Malaria control. generating evidence from local to global level

Plüss, Bianca. Malaria control. generating evidence from local to global level. 2009, PhD Thesis, University of Basel, Faculty of Science.


Official URL: http://edoc.unibas.ch/diss/DissB_8734


In addition of the provision of effective treatment to each case, malaria control is heavily relying on vector control with either insecticide treated mosquito nets (ITNs) or indoor residual spraying (IRS). The effectiveness of ITNs in controlling malaria in many different settings has already been comprehensively documented. On the other hand, while IRS has a long and distinguished history in malaria control, its health effects have never been properly quantified.
The present thesis aimed at generating malaria control knowledge on local and global level. On a local level, new insights into the malaria burden in South-East PNG were generated. The work was carried out within an oil palm plantation, which allowed exploring options for malaria control, together with the management of the company. On a global level, this thesis aimed to quantify the effectiveness of IRS in reducing ill-health from malaria through a Cochrane review and to compare IRS to ITNs.
Local level – malaria in Papua New Guinea To get an overview on malaria epidemiology within the Higaturu Oil Palms plantation (HOP) in Oro Province in PNG, different observational study approaches were used. In 2006, we carried out a cross-sectional study within six company villages, which included the determination of parasite rates by conventional microscopy, interviews and haemoglobin measurements. Passive surveillance data were collected from the 13 company aid posts for the years 2005 and 2006. Before the start of this study, malaria diagnosis was relying on clinical symptoms only. Since malaria symptoms are unspecific, we introduced rapid diagnostic tests (RDTs) in all aid posts. Finally, entomological data were collected by human landing catches.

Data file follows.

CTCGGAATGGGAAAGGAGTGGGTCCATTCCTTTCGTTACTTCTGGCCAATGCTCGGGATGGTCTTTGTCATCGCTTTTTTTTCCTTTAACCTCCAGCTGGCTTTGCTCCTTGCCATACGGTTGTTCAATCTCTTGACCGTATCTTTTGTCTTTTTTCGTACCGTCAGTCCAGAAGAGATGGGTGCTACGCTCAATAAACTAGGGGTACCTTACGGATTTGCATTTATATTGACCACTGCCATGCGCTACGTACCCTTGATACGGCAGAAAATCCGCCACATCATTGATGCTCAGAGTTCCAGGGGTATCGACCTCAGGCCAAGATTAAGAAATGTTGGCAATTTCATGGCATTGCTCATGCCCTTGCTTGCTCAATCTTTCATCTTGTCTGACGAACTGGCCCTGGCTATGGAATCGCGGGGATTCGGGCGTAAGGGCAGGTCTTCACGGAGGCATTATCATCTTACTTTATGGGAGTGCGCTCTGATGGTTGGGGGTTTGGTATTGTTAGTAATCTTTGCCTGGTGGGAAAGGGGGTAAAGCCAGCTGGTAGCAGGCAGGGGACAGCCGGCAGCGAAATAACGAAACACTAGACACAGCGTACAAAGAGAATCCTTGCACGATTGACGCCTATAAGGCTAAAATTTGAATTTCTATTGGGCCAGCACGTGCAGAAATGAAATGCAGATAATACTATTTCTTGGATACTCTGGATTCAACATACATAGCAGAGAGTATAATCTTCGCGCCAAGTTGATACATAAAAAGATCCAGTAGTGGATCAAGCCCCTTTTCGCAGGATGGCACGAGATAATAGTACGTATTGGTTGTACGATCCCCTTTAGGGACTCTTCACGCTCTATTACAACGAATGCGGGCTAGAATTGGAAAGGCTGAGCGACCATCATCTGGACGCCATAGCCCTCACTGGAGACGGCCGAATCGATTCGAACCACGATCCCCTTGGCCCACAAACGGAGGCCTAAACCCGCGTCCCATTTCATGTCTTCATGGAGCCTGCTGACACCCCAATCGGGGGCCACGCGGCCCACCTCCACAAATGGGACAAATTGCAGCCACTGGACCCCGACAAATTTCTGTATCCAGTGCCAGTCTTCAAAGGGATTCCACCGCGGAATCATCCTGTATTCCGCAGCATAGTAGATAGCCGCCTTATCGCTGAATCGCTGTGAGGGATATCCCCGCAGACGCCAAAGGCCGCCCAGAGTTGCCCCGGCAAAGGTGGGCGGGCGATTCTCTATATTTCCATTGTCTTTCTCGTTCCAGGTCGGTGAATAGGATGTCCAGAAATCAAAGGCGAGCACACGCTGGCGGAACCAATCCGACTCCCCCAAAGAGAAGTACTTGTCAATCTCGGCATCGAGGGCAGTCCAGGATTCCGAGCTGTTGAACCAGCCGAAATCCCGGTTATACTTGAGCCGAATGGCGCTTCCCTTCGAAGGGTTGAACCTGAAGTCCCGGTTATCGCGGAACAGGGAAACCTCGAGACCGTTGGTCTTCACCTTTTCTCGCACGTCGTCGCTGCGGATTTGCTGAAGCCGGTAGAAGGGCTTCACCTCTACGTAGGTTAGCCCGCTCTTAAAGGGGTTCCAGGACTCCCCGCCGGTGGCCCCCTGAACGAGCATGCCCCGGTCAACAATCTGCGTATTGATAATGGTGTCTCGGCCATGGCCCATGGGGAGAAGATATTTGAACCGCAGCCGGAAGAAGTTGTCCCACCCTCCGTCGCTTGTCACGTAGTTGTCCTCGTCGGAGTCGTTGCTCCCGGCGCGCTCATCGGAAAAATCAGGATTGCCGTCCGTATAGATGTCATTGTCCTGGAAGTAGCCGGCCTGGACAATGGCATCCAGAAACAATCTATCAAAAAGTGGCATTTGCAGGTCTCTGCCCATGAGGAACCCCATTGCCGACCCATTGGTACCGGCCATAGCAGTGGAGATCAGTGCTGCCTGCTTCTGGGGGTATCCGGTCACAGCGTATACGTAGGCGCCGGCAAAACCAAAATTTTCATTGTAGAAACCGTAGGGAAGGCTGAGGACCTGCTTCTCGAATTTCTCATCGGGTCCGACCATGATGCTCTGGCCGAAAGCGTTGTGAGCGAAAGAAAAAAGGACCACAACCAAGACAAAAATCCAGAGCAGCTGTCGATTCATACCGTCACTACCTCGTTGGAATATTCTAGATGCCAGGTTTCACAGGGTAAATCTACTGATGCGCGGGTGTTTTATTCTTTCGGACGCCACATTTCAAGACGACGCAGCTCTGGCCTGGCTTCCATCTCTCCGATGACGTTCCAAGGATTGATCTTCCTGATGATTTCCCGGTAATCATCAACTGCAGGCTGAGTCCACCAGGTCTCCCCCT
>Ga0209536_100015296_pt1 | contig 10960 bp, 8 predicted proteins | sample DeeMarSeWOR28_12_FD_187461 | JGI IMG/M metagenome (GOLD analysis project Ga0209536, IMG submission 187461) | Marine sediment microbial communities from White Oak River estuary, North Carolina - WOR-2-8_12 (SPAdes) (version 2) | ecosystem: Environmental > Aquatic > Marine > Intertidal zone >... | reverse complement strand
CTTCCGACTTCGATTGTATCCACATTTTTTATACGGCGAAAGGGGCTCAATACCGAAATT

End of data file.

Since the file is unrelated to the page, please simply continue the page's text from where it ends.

Prevalence of malaria was high, with more than a third of the participants (33.5%, 95% confidence interval (CI): 30.1-37.0) found with a malaria positive blood slide. Overall, prevalence was highest in the age group 5-9 years (40.3%, 95% CI 0.32-0.49). More than half of the infections were caused by Plasmodium falciparum (59.5%), followed by P. vivax with 37.6% and P. malariae (6.6%). Haemoglobin levels were low, with a mean of 11.0 g/dl (95% CI 10.8-11.1) for men and 10.4 g/dl (95% CI 10.3-10.5) for women. Plasmodium falciparum infections were significantly associated with anaemia (Hb < 10 g/dl). At the aid posts, all malaria cases in 2005 and January-March 2006 were diagnosed by symptoms only, while from April 2006 onwards most cases were tested by rapid diagnostic tests. Between 2005 and 2006, 22,023 malaria cases were diagnosed at the aid posts and malaria accounted for 30-40% of all clinical cases. Of the malaria cases, 13-20% were HOP employees. On average, an employee sick with malaria was absent for 1.8 days, resulting in a total of 9,313 workdays lost between 2005 and 2006. Sleeping outside of the house did not increase the risk for a malaria infection, neither did getting up before 7am. Anopheles punctulatus was the main vector founding the area. Malaria was found to be a major health burden in the Higaturu Oil Palm plantation, posing a high risk to company staff and their relatives, including expatriates and other non-immune workers. Reducing the malaria risk is a highly recommended investment for the company. Global level The health effects of IRS were summarized and quantified in the frame of a Cochrane review. Studies considered for the review had to be either Randomized Controlled Trials (RCTs), Controlled Before-and After studies (CBA), or Interrupted Time Series (ITS). They had to include children and adults living in malarious areas and be carried out with one of the World Health Organization (WHO) recommended insecticides. There was a great paucity of high-quality evidence. Only six out of 132 identified studies met the inclusion criteria (four RCTs, one CBA and one ITS) and not all key malariological outcomes were addressed within these studies. Also, the geographic spread of the included studies was limited.